Ease Of Doing Business Rankings: What India Should Do To Be In The Top 25
India has featured as one of the top 10 performers on the Ease of Doing Business Index for the third consecutive time.
Up from 142 in 2014 to 63 in 2019, this demonstrates the strong potential for improving our ranks through a focussed approach.
The World Bank recently released its Ease of Doing Business Rankings and India has made tremendous progress on the index since 2014.
India was at the 142nd place in 2014 and in 2019, we are at 63rd position – this illustrates the scale of progress made in improving the business environment.
Moreover, India featured as one of the top 10 performers on the index for the third consecutive time. This demonstrates the strong potential for improving our ranks through a focussed approach against a predetermined index.
We’ve come a long way from 2014 as we’ve seen record high levels of Foreign Direct Investment (FDI) and the improvement in such rankings are likely to have played an important role in facilitating the same.
It is important to recognise that despite the improvement in rankings, our domestic private investment as a percentage of Gross Domestic Product (GDP) are still far from the peak levels observed in India.
The important question worth asking is why is it the case that improvements in ease of doing business haven’t translated into actual investments?
The answer to this is simple and straightforward. Investments depend on multiple factors including interest rates, and our real interest rates have indeed been high for a major part of the last five years.
The other reason is of course the extensive capacity that was built during 2004-2010 primarily fuelled by debt.
Not surprisingly, a bulk of the recent improvement came because of the changes in ‘Resolving Insolvency’, which has been a major concern of secured creditors. The Insolvency and Bankruptcy Code (IBC) has made tremendous progress on this front.
There is, however, a lot more that needs to be done as we witness litigation from promoters to derail insolvency proceedings.
Some of the necessary changes were already made by the Indian parliament through an amendment in the Bill and we will have to see its impact on the resolution process.
Overall, the IBC is indeed one of the most critical reforms, but it will remain a work-in-progress in order to fine-tune it further over the next two years.
The other area where India has made tangible progress is the area of construction permits and trading across borders.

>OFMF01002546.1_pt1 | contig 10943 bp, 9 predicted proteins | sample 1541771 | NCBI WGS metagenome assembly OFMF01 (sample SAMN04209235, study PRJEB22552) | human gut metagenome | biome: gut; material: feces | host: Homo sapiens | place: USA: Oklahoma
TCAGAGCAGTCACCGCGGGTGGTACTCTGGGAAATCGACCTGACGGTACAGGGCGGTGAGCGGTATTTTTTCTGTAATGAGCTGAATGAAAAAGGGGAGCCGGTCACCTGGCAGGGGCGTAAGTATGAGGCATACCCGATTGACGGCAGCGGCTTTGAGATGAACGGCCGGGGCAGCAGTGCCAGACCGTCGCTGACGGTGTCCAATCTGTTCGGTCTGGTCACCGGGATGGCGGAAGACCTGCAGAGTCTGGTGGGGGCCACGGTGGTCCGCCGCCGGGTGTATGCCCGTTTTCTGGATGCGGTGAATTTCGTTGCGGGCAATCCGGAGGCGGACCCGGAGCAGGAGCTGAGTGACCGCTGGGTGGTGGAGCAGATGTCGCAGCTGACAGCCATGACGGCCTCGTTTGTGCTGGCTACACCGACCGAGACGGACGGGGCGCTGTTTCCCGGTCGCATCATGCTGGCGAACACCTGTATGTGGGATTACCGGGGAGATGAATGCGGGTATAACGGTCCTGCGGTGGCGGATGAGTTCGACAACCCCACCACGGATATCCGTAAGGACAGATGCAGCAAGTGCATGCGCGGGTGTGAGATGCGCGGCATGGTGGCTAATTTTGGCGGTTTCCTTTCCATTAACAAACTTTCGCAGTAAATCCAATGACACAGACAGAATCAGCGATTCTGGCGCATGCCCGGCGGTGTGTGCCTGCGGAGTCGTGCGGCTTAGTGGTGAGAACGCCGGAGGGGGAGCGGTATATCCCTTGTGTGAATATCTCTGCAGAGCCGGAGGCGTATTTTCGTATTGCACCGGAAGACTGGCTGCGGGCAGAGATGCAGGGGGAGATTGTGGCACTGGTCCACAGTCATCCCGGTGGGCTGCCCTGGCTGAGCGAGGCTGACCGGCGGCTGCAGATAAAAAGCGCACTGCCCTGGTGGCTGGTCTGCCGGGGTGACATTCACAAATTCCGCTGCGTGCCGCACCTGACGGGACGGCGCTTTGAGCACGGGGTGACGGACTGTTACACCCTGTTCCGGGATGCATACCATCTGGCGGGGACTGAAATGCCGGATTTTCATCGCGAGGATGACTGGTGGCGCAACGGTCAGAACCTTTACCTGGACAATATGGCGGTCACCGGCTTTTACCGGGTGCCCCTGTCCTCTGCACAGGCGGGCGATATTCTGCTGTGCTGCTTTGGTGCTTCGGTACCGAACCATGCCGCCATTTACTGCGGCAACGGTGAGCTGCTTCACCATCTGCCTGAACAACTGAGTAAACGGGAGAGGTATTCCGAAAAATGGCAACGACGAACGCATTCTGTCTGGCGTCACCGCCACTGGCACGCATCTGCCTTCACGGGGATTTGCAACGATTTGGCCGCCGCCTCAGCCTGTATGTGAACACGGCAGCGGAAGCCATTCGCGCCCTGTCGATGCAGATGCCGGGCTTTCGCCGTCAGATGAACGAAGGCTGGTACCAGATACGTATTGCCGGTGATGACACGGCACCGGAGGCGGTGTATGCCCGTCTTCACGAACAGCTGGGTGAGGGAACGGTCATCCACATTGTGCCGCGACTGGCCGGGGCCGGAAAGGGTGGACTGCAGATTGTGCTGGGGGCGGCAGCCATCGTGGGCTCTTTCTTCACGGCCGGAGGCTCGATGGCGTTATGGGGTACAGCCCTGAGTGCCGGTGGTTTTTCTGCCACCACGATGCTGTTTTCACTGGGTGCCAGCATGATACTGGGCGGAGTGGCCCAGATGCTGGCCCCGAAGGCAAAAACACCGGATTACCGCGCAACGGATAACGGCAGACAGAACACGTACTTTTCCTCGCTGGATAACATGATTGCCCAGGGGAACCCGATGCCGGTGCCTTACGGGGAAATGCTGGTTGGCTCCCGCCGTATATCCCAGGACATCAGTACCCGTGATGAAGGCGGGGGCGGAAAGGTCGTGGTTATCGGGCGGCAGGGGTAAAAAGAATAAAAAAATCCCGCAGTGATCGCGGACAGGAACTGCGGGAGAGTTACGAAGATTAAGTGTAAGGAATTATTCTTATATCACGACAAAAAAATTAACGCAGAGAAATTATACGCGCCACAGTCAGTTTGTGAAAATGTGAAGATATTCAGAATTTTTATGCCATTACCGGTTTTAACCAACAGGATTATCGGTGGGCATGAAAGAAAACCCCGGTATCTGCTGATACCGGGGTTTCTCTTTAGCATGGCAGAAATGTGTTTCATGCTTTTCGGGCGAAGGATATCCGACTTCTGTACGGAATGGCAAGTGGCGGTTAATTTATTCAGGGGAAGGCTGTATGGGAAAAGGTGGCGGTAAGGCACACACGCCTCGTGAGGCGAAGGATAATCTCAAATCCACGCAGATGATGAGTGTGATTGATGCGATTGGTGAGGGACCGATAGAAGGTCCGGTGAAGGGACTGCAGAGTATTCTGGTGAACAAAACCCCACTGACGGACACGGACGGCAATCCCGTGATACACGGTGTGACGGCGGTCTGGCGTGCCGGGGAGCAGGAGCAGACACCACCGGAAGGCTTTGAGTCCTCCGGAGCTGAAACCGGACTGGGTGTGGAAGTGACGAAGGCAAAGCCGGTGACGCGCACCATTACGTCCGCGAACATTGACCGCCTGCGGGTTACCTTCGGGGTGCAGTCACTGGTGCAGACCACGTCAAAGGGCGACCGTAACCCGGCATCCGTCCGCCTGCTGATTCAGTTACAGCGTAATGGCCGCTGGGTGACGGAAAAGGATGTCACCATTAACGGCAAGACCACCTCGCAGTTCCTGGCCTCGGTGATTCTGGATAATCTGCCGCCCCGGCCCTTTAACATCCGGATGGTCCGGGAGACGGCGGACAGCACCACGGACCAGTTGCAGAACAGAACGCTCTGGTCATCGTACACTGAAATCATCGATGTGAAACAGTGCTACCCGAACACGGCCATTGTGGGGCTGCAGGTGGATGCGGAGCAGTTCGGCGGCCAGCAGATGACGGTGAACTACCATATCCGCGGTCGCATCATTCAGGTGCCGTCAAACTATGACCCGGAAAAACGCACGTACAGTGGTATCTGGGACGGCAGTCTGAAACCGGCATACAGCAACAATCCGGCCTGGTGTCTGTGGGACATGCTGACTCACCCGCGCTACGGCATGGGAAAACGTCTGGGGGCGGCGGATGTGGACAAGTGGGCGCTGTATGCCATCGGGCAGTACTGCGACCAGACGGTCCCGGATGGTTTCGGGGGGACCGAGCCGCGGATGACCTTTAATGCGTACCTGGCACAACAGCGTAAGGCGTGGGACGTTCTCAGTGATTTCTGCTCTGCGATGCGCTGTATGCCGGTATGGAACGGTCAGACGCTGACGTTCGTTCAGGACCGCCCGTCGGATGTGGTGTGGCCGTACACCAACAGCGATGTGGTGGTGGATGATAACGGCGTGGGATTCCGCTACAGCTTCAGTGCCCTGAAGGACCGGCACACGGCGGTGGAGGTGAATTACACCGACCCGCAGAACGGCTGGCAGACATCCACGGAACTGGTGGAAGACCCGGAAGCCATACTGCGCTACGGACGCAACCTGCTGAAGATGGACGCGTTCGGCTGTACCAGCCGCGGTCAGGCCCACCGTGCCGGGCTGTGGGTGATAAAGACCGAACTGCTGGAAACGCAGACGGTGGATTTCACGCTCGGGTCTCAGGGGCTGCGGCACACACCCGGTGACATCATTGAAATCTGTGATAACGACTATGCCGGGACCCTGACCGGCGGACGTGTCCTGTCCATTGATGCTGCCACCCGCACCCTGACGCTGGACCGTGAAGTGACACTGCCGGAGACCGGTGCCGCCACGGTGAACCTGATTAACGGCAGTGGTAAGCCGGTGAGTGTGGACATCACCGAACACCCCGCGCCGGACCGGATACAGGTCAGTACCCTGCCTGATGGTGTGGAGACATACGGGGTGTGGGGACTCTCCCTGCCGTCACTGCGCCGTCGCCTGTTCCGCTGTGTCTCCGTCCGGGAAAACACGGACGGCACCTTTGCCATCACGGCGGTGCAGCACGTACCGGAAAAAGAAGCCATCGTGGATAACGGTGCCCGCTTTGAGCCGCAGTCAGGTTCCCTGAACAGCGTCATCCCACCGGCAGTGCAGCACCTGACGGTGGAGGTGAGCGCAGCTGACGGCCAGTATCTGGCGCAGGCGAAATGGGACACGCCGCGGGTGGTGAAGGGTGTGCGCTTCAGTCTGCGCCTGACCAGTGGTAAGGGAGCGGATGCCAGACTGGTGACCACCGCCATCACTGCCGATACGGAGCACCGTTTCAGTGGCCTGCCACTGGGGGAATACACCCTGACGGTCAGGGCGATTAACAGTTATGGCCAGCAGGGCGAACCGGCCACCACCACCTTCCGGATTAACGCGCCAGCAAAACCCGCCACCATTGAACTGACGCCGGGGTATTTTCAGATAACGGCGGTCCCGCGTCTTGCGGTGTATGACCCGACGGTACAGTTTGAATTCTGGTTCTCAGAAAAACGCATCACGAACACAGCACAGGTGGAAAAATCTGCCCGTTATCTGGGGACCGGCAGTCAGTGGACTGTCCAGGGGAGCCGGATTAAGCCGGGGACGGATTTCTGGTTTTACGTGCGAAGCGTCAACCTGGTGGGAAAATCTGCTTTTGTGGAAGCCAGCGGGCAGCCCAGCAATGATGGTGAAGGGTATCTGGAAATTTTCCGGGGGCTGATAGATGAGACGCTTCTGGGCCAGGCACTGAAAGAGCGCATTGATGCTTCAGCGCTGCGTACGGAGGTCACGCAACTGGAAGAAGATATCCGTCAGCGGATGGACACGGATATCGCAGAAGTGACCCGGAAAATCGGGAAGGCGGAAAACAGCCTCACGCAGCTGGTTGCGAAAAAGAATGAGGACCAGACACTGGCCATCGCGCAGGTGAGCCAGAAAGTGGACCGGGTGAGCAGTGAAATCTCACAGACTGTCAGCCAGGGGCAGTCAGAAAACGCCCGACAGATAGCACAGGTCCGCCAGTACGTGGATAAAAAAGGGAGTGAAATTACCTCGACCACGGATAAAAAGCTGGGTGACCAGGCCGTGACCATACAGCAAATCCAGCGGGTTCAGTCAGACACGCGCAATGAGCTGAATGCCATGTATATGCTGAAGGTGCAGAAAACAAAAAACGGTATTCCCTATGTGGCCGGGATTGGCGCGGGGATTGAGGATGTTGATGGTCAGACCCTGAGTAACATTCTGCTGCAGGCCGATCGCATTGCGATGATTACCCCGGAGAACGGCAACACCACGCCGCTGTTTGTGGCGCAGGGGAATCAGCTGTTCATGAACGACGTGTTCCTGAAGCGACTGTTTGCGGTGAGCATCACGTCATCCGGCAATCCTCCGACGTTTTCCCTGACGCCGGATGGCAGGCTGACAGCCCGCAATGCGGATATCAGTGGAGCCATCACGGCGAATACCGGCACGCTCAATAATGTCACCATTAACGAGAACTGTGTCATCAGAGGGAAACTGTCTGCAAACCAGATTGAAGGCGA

These findings suggest that dismantling of unnecessary processes for permits and paperwork for cross-border trade is happening at a decent pace.
While we’ve made rapid strides in select areas, to further improve our performance, we need to look at other indicators that are used for arriving at these rankings.
As mentioned, the next round of rankings will expand the cities surveyed by the World Bank from 2 to 4.
At present, the survey is conducted in New Delhi and Mumbai, but from next year onwards, it will be conducted in New Delhi, Mumbai, Kolkata and Bangalore (Read an interesting article on the impact of inclusion of Kolkata and Bangalore on the rankings by R Jagannathan by clicking here.)
The focus should now be to improve India’s sub-sector rankings, which will help us break into the top 50 and top 25 countries over the next couple of years. For instance, starting a business in India continues to be a major hassle.
There are many tweaks that can be made in the process of incorporation of a company which will be critical towards reducing the time and paperwork for the same.
For starters, a single-window online system that facilitates cross-department coordination on the basis of a single application (with a single application ID) can be instrumental in reducing the time required for obtaining necessary documents to start a business (PAN card, Company Identification Number etc).
If India can manage to build an extensive IT system to provide for loans to Micro, Small and Medium Enterprises (MSME) in under 59 minutes, then there’s a lot of scope to deploy such systems for most routine government processes.
The other important area where we need to work is enforcement of contracts. This is a tricky subject as it comes under the purview of the judiciary. However, the judiciary and its decisions play an important role in determining economic outcomes.
Their influence on economic outcomes is a lot more today than it was at the time of framing of our Constitution.
It is, therefore, imperative that we initiate a discussion on potential judicial reforms that need to be taken in order to unclog our justice delivery system.
At present, inordinate delays due to high pendency of cases results in disputes being resolved through bargaining and most of these outcomes are sub-optimal as one party has an advantage over the other, primarily because of the clogged justice system.
The Finance Minister has already indicated that the government will look at these rankings and areas where there’s a need for significant improvement.
Therefore, very likely, we will see some action across different sub-sectors which will enable us to break into the top 50 and eventually, the top 25 in the ease of doing business rankings index.
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